“In identifying plants outside the grass family, look at leaf arrangement,” Latvis suggests. “Do leaves alternate with each other or are they opposite each other on the stem? The leaves themselves also have good features to examine. For example, a leaf margin may be smooth, lobed or have teeth. The leaf itself can be hairy, smooth, etc.”
Steps to identifying a plant include:
-Capturing a photo or physical sample of the plant.
-Comparing the picture and/or sample to known species.
-Documenting any differences.
-Consulting an Extension or Natural Resource Conservation Service representative for assistance with plant identification.
-When necessary, submitting a physical sample or detailed photos to a plant expert.
“You get the most information about a plant during its reproductive stage,” Latvis points out. “At that stage you can assess the shape of the plant flower or fruit.”
To capture images or specimens of plants during their reproductive stage, walk through pasture areas every month or few weeks throughout the growing season.
Become a better grass manager
Starting small and building on plant identification experiences can lead to valuable observation skills and records.
Pete Bauman, Range Extension Field Specialist in Watertown, SD, says plants are a major indicator of what’s happened on a grazing area in the past and its current quality.
“Visits to the pasture don’t have to be arduous or intimidating,” Bauman suggests. “When you walk through an area, go slow. Think critically about what you’re seeing – and what you don’t see. Ask yourself some questions, such as how does this year’s fly-load differ from last year? What am I seeing in the pasture now that I didn’t see a few years ago? Or what was here last year but isn’t here now?
“Don’t hesitate to seek help to interpret what you’re observing,” Bauman adds. “Take time to learn about your most valuable asset, your land.”
Cell phones can serve as on on-site resource for comparing plants on the land to photos online. They can also be a convenient and effective means of documenting plant life and forage quality/density throughout each stage of the growing season. Simple, archived photos or the use of an application can help organize and archive a series of pictures.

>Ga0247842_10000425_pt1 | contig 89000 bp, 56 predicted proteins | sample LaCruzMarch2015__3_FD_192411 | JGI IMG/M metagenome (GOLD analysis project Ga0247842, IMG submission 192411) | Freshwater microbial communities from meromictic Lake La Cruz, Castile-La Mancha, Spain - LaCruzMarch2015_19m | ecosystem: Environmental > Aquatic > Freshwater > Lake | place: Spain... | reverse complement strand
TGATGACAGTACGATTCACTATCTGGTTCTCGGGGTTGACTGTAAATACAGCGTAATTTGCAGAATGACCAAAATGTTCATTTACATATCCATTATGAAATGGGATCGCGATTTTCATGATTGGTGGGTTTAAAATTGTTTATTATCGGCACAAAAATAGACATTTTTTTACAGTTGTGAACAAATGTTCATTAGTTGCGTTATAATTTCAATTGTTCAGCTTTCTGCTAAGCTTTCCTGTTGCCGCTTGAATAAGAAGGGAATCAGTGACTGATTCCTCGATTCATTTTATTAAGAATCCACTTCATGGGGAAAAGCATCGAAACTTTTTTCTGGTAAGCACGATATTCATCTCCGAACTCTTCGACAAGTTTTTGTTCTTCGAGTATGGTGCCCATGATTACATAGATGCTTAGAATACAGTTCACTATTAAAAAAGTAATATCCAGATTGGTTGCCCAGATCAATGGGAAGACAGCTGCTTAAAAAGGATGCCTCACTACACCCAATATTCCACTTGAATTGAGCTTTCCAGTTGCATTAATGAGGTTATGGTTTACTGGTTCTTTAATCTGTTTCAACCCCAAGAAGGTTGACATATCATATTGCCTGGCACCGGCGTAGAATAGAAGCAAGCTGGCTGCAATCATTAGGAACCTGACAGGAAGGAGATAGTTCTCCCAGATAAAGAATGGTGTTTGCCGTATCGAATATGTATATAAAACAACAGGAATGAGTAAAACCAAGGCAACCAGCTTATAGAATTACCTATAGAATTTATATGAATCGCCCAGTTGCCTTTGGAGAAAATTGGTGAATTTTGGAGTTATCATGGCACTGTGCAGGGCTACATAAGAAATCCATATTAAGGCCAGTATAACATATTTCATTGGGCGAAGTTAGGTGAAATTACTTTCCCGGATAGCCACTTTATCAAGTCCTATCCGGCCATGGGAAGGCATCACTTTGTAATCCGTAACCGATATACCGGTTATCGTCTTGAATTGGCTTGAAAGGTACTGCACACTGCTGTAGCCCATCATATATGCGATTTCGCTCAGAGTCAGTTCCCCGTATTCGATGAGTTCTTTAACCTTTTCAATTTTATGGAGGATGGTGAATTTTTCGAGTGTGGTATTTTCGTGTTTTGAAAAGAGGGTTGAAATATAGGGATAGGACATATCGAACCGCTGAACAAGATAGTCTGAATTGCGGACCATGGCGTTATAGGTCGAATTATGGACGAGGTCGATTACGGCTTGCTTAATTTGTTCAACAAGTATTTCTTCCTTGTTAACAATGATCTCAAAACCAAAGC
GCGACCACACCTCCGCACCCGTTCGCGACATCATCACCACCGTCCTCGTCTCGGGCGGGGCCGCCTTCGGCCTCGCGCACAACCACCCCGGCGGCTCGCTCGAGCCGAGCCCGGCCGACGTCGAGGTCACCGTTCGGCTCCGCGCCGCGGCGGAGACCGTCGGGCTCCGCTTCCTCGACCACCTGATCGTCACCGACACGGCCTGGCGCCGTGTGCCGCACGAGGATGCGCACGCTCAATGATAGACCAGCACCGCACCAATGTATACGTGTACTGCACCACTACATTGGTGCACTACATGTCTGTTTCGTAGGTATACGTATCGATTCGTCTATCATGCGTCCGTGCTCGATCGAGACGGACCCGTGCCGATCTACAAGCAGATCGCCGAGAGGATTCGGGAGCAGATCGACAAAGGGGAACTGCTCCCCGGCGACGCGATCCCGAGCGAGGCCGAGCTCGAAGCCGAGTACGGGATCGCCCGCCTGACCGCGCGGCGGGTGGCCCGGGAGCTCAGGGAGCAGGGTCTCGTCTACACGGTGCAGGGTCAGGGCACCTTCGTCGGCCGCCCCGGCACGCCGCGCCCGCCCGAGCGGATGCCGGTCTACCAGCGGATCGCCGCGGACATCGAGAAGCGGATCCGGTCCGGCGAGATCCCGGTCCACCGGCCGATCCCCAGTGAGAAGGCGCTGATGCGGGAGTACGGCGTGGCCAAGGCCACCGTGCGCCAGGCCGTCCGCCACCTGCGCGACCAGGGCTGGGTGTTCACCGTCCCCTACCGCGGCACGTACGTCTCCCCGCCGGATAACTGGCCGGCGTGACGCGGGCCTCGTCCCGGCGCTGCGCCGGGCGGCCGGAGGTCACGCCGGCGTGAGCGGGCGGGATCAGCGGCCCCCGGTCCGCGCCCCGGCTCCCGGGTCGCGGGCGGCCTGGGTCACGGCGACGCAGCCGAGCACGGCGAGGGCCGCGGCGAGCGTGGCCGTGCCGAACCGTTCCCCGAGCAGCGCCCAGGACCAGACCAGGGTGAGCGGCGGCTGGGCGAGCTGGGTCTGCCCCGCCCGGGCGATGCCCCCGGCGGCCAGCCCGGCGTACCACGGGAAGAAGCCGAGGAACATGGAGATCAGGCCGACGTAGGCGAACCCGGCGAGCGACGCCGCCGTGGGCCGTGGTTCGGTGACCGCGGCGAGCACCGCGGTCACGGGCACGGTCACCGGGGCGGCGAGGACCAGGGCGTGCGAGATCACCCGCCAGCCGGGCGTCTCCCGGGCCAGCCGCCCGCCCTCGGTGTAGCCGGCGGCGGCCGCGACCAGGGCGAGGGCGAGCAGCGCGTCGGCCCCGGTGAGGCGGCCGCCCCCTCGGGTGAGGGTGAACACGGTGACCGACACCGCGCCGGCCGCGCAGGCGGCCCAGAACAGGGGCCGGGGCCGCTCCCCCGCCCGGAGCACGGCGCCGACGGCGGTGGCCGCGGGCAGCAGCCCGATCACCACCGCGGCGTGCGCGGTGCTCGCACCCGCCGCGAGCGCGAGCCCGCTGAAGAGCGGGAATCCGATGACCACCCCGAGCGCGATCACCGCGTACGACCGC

Bauman empathizes with landowners who struggle to find the motivation to learn more about plant identity because he started at that same point.
“Once you start learning how much plants can tell you about soil quality and results of your management strategy, you automatically want to know more about plant identity,” he says. “Understanding what you see and what each plant type says about your grazing lands absolutely broadens your perspective on how your management system impacts your land and how land management affects all land as a whole.”
THERE’S AN APP FOR THAT!
Leafsnap (free) is a series of electronic field guides being developed by researchers from Columbia University, the University of Maryland, and the Smithsonian Institute. Using visual recognition software, Leafsnap helps identify tree species. The growing database includes trees found in the Northeastern United States and Canada.
GrassSnap (free), developed by University of Nebraska/Lincoln, allows range managers to amass and archive grassland photos for ongoing use in management plans.
SoilWeb (free), developed by the California Soil Resources Lab at UC Davis uses USDA-NRCS soil survey information to give a summary of soils and links to more details about a GPS-specific site. Information includes a list of plants that could be found at the site.
BRIT Guide to Texas Range and Pasture Plants ($1.99), developed by the Botanical Research Institute of Texas. Some 129 plants with photos and characteristics.
SDCES Grazing Records (free), developed by South Dakota Cooperative Extension, providing ability to record and calculate pasture information, forage availability and number of animal units a specific site will support.
Other online plant identification resources:
Many state-specific plant identification websites are also available.
Online plant identification resources include: